Once again we were both feeling very lethargic from the unaccustomed sun and heat so we returned to the Baymont, a shower and some rest. Since we learned that one cannot take lodging and baseball game tickets for granted during the middle of March, we busied ourselves with reserving a room for Monday night in Phoenix and also purchased seats for the Monday night baseball game at Salt River Fields. The effort to find reasonably priced lodging in Phoenix did in fact prove to be a challenge. Eventually we settled on the Best Western Metro Center Inn at a cost of $100 per night. Some derogatory reviews on Yelp caused us concern, but lacking other attractive alternatives, we made the plunge.

For dinner we both hoped to try some Thai food, and I found a small family owned restaurant called Saing Thai Cuisine. It was rated very high, and we were both excited to give it a try. Unfortunately when we arrived a sign on the door informed us that the restaurant was closed even though the web site noted that closing time was 8:30, and we arrived at 7:00. While we sat in the car consulting with our smart phones attempting to find another nearby option, a woman appeared from the small establishment, and she informed us that she closed early because it was her mother’s birthday. How can one be upset with that excuse?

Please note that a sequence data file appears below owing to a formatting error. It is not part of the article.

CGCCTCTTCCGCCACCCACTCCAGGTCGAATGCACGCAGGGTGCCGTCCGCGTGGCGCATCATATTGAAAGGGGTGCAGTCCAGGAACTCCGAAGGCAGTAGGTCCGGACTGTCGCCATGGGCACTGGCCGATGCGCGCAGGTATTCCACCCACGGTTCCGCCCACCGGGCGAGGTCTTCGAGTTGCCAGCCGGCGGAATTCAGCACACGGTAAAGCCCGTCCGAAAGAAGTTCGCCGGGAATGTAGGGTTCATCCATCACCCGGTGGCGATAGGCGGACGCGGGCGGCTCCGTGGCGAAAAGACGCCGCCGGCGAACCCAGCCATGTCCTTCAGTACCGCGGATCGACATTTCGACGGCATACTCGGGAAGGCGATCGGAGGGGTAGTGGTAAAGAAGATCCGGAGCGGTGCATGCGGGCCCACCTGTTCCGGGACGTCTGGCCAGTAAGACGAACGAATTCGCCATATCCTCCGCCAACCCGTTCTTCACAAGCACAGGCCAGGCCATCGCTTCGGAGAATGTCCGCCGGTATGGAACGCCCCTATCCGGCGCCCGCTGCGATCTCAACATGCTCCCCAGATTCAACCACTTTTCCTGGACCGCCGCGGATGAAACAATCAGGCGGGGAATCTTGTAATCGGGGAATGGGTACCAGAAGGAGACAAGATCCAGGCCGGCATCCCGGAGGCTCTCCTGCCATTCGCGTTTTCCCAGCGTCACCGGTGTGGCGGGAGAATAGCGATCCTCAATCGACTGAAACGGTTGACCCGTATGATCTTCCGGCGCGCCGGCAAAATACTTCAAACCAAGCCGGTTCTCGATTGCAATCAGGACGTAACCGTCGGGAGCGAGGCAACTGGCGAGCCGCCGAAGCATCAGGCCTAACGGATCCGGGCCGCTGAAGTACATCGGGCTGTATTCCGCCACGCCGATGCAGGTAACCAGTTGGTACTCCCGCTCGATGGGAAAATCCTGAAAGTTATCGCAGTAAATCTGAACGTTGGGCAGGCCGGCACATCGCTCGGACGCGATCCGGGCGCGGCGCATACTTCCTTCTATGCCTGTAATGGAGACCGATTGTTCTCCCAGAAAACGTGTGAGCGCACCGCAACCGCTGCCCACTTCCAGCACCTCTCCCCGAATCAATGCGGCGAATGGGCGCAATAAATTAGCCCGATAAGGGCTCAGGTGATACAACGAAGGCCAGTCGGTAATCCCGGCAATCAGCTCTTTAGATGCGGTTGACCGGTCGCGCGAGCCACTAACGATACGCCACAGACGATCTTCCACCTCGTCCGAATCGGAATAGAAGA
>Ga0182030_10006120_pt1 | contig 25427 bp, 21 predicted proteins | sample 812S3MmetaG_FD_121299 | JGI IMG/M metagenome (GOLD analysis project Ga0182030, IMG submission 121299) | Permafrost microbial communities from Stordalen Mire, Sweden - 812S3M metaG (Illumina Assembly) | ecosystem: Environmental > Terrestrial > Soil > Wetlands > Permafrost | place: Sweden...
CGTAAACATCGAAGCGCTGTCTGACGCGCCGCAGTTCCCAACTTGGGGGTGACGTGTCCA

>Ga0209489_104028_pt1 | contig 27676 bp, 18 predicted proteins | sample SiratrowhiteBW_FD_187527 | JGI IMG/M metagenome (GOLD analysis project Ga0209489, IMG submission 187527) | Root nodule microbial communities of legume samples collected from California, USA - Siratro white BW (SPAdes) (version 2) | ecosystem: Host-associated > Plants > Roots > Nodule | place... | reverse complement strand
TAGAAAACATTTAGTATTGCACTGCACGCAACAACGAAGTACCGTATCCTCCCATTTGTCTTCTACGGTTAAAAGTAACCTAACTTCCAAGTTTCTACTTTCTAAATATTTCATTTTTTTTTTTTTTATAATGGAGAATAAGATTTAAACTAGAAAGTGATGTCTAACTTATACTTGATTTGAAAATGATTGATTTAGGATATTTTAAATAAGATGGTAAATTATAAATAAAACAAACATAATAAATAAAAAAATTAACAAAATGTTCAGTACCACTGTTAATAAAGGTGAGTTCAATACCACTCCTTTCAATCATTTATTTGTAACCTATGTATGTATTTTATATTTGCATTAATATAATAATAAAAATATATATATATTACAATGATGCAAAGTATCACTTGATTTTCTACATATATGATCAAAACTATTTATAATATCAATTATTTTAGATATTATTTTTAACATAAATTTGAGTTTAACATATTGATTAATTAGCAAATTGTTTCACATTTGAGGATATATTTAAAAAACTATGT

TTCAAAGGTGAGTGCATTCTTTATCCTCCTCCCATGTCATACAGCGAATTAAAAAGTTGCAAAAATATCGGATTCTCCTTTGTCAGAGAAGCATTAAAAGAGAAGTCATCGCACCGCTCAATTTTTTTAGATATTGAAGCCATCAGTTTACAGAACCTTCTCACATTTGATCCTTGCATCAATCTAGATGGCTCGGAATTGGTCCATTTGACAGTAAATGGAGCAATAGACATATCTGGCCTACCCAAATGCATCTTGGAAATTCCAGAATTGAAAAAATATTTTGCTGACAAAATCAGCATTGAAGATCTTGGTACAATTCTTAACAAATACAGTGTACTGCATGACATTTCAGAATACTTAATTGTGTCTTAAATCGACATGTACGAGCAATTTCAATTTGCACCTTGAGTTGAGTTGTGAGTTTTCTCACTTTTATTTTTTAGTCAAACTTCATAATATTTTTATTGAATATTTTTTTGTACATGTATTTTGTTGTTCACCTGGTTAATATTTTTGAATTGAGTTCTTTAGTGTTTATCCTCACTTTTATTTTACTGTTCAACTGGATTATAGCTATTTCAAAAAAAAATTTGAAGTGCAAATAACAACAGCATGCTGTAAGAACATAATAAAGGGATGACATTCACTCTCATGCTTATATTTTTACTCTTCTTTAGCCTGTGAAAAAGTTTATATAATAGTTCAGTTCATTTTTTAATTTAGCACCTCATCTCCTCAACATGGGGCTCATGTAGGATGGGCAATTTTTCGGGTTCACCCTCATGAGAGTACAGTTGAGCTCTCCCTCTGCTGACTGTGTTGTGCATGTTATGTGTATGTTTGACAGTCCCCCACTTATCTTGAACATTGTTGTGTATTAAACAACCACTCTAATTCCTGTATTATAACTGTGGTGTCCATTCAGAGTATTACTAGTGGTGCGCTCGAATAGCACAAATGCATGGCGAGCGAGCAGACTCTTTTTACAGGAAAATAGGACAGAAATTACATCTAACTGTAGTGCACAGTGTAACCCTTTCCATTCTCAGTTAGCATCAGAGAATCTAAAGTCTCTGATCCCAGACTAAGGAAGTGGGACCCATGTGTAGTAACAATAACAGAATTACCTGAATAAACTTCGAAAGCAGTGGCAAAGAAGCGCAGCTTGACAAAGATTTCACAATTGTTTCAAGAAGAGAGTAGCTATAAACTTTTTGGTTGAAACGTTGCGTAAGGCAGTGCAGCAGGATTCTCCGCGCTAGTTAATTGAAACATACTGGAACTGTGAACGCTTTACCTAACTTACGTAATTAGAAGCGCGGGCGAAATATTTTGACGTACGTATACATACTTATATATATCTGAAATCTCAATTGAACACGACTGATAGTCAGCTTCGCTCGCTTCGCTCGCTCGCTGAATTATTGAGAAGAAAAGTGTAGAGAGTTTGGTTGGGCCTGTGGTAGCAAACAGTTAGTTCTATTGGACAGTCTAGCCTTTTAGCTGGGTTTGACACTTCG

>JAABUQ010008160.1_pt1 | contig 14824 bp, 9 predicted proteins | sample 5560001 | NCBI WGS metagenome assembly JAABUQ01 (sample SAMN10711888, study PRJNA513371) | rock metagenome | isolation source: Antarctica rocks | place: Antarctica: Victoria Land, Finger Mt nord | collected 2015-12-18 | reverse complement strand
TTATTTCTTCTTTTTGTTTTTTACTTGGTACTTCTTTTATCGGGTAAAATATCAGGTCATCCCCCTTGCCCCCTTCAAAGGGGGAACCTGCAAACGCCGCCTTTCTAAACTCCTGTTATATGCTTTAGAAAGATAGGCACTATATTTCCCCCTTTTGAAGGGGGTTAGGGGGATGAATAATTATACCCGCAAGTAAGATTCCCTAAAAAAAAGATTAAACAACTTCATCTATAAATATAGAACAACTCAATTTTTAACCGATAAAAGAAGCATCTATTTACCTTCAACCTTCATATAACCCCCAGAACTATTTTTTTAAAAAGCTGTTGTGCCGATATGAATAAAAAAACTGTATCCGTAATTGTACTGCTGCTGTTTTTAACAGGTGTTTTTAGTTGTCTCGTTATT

We settled on another restaurant in the vicinity called the Happy Wok. We both rated it average, as it offered the normal Chinese dishes in fairly heavy sauces. It was not our favorite, but it fulfilled our need for sustenance.

Road Trip to Arizona Day 5 – 03/20/2016

Road Trip to Arizona Day 5 03/20/2016 Photo Album

Saturday March 20 was all about needles, pins, spikes, thorns, and spines. Can you think of any other synonyms for the sharp pointy extensions that protrude from a cactus plant?

Jane and I decided to visit Saguaro National Park on Saturday and saved the Sonoran Desert Museum for Sunday. Saguaro National Park is divided into an eastern area (Rincon Mountain District) and a western area (Tucson Mountain District). The city of Tucson separates the two. Since the Sonoran Desert Museum is just outside the Tucson District, we combined those two destinations on Sunday and explored the Rincon Mountain District on Saturday.

A Small Barrel Cactus

The eastern Saguaro National Park is less visited than the west, and only a small portion of the total acreage is easily visited without a long hike. Since we only had a day to devote to the eastern park, we followed the herd and drove the Cactus Forest Drive starting from the visitor center. The circle is mostly one way, so we slowly cruised the loop and stopped at several points along the way. We were surprised by the number of bicyclists pedaling the hilly desert terrain. When we began our visit, the temperature was in the eighties, but it quickly climbed into the nineties by the early afternoon.

Half way around the circle Jane and I parked at the Loma Verde trailhead and completed a 3.4 mile round trip that combined several trails. This was a relatively easy hike with minimal change in elevation. The heat and bright sun were the main factors to be aware of, so we lathered up with sunscreen and carried plenty of water.

Dave Prepared for Heat